As the applied field is reduced to 0 after the sample has reached saturation the sample can still possess a remanent magnetisation, $ M_{r}$. The magnitude of this remanent magnetisation is a product of the saturation magnetisation, the number and orientation of easy axes and the type of anisotropy symmetry. If the axis of anisotropy or magnetic easy axis is perfectly aligned with the field then $ M_{r} \cong M_{s}$, and if perpendicular $ M_{r} \cong 0$.

At saturation the angular distribution of domain magnetisations is closely aligned to $ H$. As the field is removed they turn to the nearest easy magnetic axis. In a cubic crystal with a positive anisotropy constant, $ K_{1}$, the easy directions are $ \langle100\rangle$. At remanence the domain magnetisations will lie along one of the three $ \langle100\rangle$ directions. The maximum deviation from $ H$ occurs when $ H$ is along the $ \langle111\rangle$ axis, giving a cone of distribution of 55$ ^{\circ}$ around the axis.[10] Averaging the saturation magnetisation over this angle gives a remanent magnetisation of $ 0.832\,M_{s}$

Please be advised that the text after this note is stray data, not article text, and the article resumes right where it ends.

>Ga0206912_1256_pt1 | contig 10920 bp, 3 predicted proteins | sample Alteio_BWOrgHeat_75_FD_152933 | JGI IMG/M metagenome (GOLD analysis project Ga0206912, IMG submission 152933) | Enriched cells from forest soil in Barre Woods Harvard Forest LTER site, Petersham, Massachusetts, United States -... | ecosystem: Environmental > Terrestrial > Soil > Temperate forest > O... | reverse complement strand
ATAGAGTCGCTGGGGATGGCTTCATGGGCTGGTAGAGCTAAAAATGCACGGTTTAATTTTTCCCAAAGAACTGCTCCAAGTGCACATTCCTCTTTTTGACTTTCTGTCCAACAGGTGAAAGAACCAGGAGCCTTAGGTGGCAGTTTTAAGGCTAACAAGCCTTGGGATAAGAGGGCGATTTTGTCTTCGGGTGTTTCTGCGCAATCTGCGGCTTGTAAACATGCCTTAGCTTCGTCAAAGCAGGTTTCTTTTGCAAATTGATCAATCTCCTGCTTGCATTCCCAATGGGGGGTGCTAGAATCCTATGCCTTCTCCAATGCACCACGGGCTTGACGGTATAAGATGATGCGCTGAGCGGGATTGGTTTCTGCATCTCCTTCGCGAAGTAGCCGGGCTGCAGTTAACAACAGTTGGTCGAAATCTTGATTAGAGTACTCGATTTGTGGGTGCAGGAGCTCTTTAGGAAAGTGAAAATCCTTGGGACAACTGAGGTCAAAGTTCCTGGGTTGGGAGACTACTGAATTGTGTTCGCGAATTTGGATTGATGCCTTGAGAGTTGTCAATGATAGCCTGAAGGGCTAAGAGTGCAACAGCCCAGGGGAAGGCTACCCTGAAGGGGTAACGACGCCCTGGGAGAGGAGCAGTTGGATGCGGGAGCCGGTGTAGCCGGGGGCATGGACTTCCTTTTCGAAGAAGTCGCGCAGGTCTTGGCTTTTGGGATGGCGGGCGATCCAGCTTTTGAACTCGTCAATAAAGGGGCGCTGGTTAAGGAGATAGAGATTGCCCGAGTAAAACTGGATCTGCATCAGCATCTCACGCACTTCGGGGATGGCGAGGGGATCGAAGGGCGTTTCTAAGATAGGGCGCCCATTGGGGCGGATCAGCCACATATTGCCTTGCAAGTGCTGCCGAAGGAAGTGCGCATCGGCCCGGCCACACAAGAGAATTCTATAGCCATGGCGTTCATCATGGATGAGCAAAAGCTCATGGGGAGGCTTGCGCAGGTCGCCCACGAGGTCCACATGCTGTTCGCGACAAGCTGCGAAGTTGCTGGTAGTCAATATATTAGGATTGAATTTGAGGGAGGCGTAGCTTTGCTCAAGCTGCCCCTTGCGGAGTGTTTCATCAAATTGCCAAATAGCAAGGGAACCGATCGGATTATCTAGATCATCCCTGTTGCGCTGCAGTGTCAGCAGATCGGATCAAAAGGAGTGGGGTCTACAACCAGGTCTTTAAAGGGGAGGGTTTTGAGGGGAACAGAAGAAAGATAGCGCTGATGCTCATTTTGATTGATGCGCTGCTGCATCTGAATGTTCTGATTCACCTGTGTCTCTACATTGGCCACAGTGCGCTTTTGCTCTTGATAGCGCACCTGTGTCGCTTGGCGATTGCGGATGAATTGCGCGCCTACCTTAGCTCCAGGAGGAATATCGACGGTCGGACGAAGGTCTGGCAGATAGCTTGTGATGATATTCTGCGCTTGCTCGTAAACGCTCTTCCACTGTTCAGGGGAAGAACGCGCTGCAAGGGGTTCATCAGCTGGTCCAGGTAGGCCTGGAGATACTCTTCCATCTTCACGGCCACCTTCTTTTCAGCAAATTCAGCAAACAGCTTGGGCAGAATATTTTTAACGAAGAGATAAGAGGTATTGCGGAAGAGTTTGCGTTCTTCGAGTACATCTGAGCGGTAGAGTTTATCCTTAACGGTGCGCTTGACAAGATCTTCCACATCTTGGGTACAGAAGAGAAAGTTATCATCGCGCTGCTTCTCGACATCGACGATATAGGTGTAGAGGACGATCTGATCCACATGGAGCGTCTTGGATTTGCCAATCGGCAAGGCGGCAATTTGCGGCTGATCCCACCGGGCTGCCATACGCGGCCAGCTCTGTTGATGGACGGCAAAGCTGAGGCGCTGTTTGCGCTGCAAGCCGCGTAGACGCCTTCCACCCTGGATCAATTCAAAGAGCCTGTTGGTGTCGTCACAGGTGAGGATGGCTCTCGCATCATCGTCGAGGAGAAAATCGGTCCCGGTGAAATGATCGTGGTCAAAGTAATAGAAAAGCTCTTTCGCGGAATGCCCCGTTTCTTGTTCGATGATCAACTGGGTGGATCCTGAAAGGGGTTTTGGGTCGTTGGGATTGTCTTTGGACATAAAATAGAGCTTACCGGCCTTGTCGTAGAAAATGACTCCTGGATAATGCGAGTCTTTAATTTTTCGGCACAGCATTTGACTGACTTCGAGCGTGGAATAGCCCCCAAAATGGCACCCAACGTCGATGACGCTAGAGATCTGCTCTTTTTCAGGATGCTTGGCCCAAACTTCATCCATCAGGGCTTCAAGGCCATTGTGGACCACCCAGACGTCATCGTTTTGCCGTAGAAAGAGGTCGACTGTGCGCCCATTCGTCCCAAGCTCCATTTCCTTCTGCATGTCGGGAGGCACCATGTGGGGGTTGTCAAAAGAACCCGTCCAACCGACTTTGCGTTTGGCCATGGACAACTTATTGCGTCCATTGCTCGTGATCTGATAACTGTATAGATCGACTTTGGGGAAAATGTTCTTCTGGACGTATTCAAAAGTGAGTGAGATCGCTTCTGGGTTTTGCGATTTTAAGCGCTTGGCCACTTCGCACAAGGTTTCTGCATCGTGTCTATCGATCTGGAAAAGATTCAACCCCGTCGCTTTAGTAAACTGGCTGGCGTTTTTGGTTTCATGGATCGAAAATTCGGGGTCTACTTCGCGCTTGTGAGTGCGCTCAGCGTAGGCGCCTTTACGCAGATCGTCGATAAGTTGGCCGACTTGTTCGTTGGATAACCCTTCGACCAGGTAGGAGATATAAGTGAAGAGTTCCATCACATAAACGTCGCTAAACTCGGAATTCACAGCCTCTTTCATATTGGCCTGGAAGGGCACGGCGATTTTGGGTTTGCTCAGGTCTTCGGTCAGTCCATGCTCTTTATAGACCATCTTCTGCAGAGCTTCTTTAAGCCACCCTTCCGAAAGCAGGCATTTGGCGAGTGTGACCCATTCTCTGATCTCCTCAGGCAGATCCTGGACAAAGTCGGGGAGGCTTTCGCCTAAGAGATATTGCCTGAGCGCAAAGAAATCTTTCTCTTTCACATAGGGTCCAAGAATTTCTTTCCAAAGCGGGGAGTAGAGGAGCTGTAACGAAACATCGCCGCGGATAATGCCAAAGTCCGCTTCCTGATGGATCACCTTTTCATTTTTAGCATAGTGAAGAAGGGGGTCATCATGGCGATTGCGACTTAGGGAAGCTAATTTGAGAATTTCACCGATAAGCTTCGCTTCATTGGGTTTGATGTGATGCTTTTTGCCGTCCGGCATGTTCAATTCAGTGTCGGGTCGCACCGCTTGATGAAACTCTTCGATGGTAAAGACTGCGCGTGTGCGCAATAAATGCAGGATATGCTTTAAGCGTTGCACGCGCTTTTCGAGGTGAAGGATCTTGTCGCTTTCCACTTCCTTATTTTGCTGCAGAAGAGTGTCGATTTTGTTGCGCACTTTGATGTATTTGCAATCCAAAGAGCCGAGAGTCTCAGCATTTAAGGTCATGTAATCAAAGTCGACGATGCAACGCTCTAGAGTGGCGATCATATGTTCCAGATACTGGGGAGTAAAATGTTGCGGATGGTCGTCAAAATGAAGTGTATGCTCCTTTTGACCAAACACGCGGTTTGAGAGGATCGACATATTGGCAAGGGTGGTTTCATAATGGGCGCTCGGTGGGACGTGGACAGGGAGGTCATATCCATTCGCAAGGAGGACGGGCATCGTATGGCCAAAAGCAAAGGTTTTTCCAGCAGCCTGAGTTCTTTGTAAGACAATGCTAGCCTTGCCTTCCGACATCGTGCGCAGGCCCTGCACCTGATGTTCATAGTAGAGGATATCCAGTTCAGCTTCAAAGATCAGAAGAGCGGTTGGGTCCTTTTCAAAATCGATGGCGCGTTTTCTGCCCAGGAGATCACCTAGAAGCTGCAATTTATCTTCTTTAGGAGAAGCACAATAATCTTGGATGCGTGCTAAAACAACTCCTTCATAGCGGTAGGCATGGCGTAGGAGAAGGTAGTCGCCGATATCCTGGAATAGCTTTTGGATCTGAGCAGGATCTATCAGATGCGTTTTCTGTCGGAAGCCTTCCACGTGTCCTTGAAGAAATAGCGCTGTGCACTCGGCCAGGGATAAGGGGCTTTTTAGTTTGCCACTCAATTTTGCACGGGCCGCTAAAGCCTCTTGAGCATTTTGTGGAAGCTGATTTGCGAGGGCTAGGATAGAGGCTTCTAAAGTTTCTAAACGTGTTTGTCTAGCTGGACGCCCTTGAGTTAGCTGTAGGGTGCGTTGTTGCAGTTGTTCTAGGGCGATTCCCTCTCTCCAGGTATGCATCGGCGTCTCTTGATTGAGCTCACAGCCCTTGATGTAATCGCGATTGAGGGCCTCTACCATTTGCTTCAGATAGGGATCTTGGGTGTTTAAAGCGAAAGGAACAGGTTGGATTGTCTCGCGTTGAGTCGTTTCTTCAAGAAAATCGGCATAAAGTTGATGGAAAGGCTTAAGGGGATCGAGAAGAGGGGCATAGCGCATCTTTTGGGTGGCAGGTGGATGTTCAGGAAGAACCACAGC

In a system with uniaxial anisotropy with positive $ K_{1}$ at remanence the magnetisation vectors cover a hemicircle in a two-dimensional system and a hemisphere in a three-dimensional system. These give $ M_{r} \cong 0.637$ and $ M_{r} = 0.5$ respectively.[9]

These situations are for ideal cases and can be modified greatly by further interactions and sample characteristics.

Dr John Bland, 15/03/2003